US policy change to boost vaccine production: Poonawalla

The US administration has announced that because of the success of US vaccine manufacturers, it is confident about supplying its authorised vaccines, reports Asian Lite News

The CEO of Serum Institute of India (SII), Adar Poonawalla, has said on Friday that the US policy change on vaccines will increase the supply of raw materials globally and to India and boost vaccine production.

Thanking US President Joe Biden and External Affairs Minister S. Jaishankar for the policy change, Poonawalla tweeted, “Thanks to the efforts of @POTUS, @WhiteHouse, & @DrSJaishankar, this policy change will hopefully increase the supply of raw materials globally and to India; boosting our vaccine production capacity and strengthening our united fight against this pandemic.”

The US administration has announced that because of the success of US vaccine manufacturers, it is confident about supplying its authorised vaccines.

“As a result, we’re removing the DPA priority ratings for AstraZeneca, Novavax and Sanofi. While the manufacturers will continue to make these three vaccines, this action will allow US-based companies that supply these vaccine manufacturers to make their own decisions on which orders to fulfil first,” the US administration said in a briefing.

“And the President has announced a US commitment to sharing a total of 80 million doses by the end of June. This is five times the number of doses any other country has committed to sharing. And these 80 million doses represent 13 per cent of the total vaccines produced by the United States by the end of this month,” it added.

US National Security Advisor Jake Sullivan said, “We’ve received requests from all over the world, and a number of important factors went into our decision about how to allocate these first 25 million vaccines. These factors included achieving global coverage, responding to surges and other specific urgent situations and public health needs, and helping as many countries as possible who requested vaccines.”

“Our approach also prioritises South and Southeast Asia, including countries like India, Nepal, the Philippines and others that are undergoing surges right now. It recognises our closest neighbors, Canada and Mexico, which received our first shared vaccines; and friends like the Republic of Korea, where our military shares a command. And it prioritises other partners around the world, including countries with low vaccination rates or dealing with urgent present crises, like the West Bank and Gaza, Ukraine, Kosovo, Iraq, Haiti and others,” Sullivan added.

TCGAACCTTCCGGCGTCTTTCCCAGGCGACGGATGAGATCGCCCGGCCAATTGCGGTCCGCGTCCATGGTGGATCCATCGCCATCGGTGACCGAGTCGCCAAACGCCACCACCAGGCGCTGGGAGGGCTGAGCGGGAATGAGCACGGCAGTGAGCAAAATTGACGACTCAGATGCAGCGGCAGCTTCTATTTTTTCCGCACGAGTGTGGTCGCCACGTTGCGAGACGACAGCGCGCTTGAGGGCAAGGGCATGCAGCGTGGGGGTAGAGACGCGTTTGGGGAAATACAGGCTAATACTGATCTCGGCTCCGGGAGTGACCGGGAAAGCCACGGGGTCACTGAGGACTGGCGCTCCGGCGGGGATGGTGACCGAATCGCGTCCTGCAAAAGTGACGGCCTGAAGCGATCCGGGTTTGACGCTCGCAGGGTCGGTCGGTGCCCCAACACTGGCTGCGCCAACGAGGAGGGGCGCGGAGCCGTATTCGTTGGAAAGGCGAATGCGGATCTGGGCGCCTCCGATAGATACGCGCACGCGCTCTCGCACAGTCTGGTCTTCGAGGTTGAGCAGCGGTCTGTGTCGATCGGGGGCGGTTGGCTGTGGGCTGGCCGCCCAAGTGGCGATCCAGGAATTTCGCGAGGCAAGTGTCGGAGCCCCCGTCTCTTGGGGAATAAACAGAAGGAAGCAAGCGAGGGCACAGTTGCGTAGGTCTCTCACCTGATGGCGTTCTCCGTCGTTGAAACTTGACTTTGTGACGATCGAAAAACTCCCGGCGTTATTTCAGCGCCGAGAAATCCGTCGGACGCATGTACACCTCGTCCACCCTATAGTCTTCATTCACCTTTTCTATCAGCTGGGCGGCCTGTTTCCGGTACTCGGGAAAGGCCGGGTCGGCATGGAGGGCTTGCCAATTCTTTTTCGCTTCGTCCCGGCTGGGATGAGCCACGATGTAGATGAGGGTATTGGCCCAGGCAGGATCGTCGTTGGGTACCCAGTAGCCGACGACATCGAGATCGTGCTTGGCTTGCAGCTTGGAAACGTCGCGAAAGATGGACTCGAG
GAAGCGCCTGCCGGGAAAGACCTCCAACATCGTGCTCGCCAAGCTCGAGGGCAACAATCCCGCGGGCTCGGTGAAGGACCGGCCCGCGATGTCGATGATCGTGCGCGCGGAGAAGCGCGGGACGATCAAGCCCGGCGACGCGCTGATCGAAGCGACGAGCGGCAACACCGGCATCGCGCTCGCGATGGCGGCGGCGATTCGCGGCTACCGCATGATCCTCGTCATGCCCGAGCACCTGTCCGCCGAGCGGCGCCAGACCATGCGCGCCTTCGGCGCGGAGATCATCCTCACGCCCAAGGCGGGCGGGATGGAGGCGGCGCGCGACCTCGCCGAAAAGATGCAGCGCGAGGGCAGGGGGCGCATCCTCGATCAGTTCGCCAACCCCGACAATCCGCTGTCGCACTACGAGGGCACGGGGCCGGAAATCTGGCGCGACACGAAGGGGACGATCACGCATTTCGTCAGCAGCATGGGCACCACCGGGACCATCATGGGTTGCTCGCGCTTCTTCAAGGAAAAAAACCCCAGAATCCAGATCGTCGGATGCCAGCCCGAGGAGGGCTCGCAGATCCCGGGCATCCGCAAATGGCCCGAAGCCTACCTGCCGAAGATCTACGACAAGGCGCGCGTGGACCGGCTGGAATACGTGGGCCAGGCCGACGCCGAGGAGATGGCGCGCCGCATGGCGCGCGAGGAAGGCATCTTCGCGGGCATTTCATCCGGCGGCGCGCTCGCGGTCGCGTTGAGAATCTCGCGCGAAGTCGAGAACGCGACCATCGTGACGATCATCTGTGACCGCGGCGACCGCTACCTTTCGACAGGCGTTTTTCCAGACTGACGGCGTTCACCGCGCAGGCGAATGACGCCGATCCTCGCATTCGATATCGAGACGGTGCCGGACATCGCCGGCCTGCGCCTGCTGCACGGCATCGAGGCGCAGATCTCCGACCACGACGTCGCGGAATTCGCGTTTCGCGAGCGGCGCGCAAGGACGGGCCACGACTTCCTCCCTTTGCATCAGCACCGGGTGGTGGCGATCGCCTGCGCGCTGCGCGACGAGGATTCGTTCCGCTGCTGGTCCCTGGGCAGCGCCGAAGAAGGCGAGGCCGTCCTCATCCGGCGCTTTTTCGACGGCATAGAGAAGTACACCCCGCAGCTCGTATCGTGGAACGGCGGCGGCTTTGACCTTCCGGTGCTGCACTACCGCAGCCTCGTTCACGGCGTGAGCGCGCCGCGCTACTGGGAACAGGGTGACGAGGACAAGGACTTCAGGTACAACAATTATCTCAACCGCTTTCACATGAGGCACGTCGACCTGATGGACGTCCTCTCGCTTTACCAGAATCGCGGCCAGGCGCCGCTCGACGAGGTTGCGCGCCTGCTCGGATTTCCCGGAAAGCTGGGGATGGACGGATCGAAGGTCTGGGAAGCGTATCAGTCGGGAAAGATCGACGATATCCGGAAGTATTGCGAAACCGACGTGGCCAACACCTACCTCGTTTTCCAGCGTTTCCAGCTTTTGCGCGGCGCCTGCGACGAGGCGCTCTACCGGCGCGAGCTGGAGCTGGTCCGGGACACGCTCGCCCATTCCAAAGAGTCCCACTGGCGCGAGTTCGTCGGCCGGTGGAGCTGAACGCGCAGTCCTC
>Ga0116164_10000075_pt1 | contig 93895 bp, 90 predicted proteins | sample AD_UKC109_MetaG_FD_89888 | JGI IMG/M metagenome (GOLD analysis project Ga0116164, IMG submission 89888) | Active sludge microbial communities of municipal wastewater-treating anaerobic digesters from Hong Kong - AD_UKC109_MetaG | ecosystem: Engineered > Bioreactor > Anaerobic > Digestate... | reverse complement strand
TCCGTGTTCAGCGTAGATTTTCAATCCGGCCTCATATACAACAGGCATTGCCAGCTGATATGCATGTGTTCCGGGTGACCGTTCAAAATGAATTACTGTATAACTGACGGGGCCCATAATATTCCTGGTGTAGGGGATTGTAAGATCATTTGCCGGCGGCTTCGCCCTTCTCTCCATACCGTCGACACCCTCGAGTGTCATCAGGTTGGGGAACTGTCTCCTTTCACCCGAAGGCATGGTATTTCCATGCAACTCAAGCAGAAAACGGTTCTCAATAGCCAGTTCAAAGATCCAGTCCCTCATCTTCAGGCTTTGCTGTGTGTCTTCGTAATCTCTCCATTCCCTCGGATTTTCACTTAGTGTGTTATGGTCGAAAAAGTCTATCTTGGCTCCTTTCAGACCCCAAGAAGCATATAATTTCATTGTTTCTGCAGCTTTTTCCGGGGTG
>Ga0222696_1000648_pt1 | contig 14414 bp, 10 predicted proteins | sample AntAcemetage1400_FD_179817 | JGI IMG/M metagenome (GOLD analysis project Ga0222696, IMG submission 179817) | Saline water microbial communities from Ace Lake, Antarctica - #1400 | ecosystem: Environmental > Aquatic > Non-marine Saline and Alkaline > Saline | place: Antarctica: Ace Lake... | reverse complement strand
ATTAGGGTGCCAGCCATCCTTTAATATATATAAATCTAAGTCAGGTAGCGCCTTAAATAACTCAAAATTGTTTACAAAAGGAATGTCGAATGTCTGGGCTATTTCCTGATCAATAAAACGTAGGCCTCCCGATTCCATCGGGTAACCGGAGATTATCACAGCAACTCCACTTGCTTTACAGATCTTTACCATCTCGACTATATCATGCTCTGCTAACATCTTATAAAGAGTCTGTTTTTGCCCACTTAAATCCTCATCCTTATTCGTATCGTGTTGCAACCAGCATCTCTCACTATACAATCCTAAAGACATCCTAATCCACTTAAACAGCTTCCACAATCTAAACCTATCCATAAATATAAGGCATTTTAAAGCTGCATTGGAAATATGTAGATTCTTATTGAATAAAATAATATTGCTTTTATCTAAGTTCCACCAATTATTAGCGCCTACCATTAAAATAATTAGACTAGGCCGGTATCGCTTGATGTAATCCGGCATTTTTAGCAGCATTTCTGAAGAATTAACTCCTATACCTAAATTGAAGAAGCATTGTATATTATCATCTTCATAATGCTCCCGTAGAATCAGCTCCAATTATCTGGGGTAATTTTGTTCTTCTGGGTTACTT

Earlier on April 16, Poonawalla had tweeted for lifting the embargo on raw materials.

“Respected @POTUS, if we are to truly unite in beating this virus, on behalf of the vaccine industry outside the U.S., I humbly request you to lift the embargo of raw material exports out of the US so that vaccine production can ramp up. Your administration has the details,” he had said.

SII sought indemnity from liability

Serum Institute of India has also sought indemnity from liability, expressing the hope that rules would be the same for everyone, said sources.

This comes as the Centre is favourably considering granting indemnity against legal proceedings to foreign vaccine makers Pfizer and Moderna prior to their rollout in India.

“All vaccine makers, whether Indian or foreign, should be granted the same protection,” the Adar Poonawalla-led company has reportedly told the government.

“Not just Serum Institute of India (SII), all the vaccine companies should get indemnity protection against liabilities if foreign companies are granted it,” it further said.

It is learnt that Serum is hoping that rules should be same for everyone.

Besides Oxford-AstraZeneca’s Covishield vaccine and Novovax’s Covovax, the SII has also applied to the Drug Controller General of India (DCGI) to manufacture the Russian ‘Sputnik V’ Covid-19 vaccine in India. ‘Sputnik V’ is currently being imported by Dr Reddy’s Laboratories.

According to reports, the Centre is apparently considering granting indemnity to vaccine manufacturing companies if they applied for Emergency Use Authorisation (EUA). Till date, no Indian vaccine company has ever paid indemnity and neither has the Central government, the biggest vaccine user, done so.

Biden (Twitter@POTUS)

Advanced trials are on for Covovax being developed in collaboration with the pharma company Novovax. Codagenix, a single-dose nasal vaccine, is in phase 1/2 trials in the UK. The third, SpyBiotech, is a novel virus-like particle vaccine, which is also in trials.

The government has so far not given any manufacturer indemnity or protection against legal action for any severe side effects.

This is a key condition put forth by foreign vaccine-makers Pfizer and Moderna for supplying to India.

Countries like the US have granted indemnity from liability to Covid vaccine manufacturing companies for the possibility of something going wrong with their vaccines. They cannot be sued for compensation if there are any adverse effects from the shot.

Dr V.K. Paul, the head of the National Expert Group on Vaccine Administration, had said last month that the government is engaged with Pfizer and they have indicated the availability of a certain amount of vaccine in the coming months, possibly starting in July.

“We are looking at what their expectations from the government are and they are looking at what our expectations from them are,” Paul said, adding they have requested indemnity to all the nations including the country of origin.

The NITI Ayog member (Health) also said that the government is also examining the request and will take a decision in the larger interest of people and on merits.

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